How to handle exceptions thrown by adapter libraries?

Asked by Christof Gerber on 2017-11-16

I am calling a custom third party library from my eCAP adapter which is plugged to squid. This library throws exceptions upon errors. When an exception happens Squid crashes ( "FATAL: Received Segment Violation...dying"). The exact same library call throws an exception which can be catched smoothly when I run a dedicated c++ program for this task (outside of eCAP). What is wrong here? Might there be something in eCAP or Squid that pre-catches the exception which leads then to the memory-violation? Or should eCAP and std::exceptions work and I am missing something else?

Question information

Language:
English Edit question
Status:
Solved
For:
eCAP Edit question
Assignee:
No assignee Edit question
Solved by:
Christof Gerber
Solved:
2017-11-30
Last query:
2017-11-30
Last reply:
2017-11-16
Alex Rousskov (rousskov) said : #1

Good question, thank you!

Adapters should be written using exception-safe code, especially adapters that use exception throwing libraries.

Ideally, the host application should handle any adapter exception without crashing. In your specific case, Squid probably handles service configuration exceptions well, but I see no code dedicated to eCAP transaction exceptions. That means that any eCAP transaction exception that leaves the adapter will be handled by generic Squid exception handling code. That code works OK in some contexts, but Squid may crash if an exception is thrown in (many) other contexts -- a lot of Squid code is not exception safe yet. Squid v5 exception handling is better than Squid v4 exception handling. Squid v4 exception handling is better than Squid v3 exception handling.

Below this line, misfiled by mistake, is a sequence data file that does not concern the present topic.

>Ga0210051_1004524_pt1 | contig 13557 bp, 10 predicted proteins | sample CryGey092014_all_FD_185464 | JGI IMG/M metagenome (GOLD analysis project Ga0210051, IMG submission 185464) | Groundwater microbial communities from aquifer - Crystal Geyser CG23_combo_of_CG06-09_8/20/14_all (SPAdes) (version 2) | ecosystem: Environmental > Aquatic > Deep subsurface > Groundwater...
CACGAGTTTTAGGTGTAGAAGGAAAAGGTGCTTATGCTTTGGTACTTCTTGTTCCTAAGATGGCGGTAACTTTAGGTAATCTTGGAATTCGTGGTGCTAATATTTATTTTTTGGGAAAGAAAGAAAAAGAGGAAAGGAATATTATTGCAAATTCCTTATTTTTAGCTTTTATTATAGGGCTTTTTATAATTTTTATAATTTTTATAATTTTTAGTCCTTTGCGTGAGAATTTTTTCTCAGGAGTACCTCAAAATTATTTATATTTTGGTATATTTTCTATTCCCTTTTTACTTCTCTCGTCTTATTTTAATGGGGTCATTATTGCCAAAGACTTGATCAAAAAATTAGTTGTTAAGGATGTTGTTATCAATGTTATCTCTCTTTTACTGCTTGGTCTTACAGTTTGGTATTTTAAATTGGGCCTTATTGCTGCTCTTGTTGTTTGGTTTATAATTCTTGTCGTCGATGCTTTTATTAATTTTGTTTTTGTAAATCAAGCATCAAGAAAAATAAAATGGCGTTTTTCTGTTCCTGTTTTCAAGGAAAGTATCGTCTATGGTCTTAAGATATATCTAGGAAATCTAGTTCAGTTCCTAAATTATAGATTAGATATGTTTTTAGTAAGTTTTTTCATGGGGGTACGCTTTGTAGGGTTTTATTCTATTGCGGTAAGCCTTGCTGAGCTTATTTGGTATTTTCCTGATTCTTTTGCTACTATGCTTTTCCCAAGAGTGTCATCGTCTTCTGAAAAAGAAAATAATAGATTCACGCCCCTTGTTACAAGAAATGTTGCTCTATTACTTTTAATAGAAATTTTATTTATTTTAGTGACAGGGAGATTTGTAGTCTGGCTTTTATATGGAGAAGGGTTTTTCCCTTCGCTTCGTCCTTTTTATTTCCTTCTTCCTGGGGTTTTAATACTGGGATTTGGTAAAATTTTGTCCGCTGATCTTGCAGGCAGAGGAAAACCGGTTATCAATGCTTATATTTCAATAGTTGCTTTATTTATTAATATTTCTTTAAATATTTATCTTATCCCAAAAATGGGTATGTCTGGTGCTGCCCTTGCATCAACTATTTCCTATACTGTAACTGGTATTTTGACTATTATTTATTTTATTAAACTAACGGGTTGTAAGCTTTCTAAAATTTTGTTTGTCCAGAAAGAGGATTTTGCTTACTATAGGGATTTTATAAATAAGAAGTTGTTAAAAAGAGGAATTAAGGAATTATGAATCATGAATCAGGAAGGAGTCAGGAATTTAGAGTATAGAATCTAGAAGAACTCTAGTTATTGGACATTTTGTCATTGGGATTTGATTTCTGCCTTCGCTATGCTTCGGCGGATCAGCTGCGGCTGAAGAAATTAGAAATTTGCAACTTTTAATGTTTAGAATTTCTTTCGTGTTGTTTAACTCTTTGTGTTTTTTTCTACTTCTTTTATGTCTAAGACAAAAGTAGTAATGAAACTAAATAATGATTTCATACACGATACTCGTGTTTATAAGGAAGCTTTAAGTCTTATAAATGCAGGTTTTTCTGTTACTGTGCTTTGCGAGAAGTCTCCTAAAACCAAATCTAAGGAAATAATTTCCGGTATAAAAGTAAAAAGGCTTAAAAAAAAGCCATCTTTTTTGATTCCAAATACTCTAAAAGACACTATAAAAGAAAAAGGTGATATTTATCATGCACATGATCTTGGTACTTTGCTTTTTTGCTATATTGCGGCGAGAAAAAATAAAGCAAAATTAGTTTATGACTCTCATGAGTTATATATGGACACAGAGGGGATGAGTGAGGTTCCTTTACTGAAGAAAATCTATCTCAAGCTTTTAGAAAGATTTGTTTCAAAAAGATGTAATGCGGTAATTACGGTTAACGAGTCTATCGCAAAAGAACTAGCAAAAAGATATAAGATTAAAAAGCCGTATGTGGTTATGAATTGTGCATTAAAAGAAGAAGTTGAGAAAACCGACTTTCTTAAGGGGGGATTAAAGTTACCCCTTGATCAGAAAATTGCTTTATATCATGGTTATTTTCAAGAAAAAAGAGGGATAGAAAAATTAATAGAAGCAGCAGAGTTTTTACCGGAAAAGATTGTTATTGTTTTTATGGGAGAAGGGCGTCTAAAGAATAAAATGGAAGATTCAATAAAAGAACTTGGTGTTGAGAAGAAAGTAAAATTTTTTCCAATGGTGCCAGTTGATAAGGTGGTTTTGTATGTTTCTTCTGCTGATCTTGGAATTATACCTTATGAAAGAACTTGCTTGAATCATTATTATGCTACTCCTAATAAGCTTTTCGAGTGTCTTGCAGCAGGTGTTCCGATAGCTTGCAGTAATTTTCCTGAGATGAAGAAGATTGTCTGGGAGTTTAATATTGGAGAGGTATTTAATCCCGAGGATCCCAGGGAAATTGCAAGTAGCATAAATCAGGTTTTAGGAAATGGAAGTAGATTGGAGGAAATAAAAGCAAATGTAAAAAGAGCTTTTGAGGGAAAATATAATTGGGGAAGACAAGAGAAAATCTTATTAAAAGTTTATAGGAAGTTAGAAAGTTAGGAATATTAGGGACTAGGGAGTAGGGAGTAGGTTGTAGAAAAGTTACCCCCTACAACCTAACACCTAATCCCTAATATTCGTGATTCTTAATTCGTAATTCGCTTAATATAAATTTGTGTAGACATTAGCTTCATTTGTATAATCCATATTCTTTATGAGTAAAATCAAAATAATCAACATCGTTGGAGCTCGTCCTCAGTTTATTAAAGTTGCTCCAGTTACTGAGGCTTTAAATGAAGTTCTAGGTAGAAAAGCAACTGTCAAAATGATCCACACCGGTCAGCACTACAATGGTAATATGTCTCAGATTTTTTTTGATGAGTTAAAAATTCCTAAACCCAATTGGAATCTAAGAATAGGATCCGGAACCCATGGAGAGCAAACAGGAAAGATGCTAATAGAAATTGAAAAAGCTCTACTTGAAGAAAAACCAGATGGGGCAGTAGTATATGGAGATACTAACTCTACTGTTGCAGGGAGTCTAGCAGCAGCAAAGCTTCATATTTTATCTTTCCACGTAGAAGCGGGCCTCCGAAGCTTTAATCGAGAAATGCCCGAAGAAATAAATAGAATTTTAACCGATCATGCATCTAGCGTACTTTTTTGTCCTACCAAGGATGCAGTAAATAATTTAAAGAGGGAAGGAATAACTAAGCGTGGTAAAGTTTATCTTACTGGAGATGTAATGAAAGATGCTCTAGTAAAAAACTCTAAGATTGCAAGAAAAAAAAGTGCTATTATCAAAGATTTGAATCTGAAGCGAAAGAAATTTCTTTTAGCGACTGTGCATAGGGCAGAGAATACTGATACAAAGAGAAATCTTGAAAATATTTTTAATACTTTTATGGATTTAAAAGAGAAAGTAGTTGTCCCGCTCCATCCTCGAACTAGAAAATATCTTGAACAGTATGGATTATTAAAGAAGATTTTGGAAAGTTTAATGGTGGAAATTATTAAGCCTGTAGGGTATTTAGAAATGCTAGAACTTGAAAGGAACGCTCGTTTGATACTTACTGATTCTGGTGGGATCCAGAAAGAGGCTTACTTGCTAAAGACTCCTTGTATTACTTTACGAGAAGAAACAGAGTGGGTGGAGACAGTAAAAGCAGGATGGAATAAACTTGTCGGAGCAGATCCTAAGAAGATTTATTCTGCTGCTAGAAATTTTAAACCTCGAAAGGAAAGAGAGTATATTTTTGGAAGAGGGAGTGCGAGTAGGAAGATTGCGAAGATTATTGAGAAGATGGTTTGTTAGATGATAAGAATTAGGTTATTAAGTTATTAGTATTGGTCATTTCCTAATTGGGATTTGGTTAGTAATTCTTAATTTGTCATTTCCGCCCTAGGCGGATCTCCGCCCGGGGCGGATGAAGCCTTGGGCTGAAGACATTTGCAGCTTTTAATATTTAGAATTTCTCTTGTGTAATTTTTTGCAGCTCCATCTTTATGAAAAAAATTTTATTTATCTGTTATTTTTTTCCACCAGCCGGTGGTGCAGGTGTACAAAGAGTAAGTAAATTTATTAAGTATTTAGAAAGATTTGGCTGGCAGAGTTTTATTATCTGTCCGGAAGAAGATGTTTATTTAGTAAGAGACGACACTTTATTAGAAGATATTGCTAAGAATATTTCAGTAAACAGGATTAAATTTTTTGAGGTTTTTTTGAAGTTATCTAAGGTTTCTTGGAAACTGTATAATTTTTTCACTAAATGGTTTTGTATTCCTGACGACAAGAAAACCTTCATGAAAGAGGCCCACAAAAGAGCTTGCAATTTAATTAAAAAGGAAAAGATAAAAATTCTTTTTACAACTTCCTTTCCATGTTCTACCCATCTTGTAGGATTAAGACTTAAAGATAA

Going forward, if you want Squid to handle the adapter-originating exception, but your Squid crashes, then you should file a Squid bug report. I recommend attaching a simple/minimal adapter that can easily reproduce the problem without the use of any 3rd party libraries (the sample adapter itself will throw an exception, probably on every transaction). Posting a stack trace from the segmentation fault and ALL,9 cache.log is also a good idea. Depending on the nature of the problem and the Squid version, it may be possible to fix the crash without doing a lot of Squid development. However, some exception-handling bugs are very difficult to fix properly. YMMV.

Meanwhile, you can probably bypass the problem using try/catch blocks in your adapter code (where the throwing library calls are made).

Please see the following new FAQ that has more details related to your question:
FAQ #2945: “How does eCAP deal with C++ exceptions?”.

Christof Gerber (sitschi) said : #2

Thanks. My problem is solved. It was a memory issue and therefore improper exception handling. Exception handling within my eCAP adapter seem to work well now.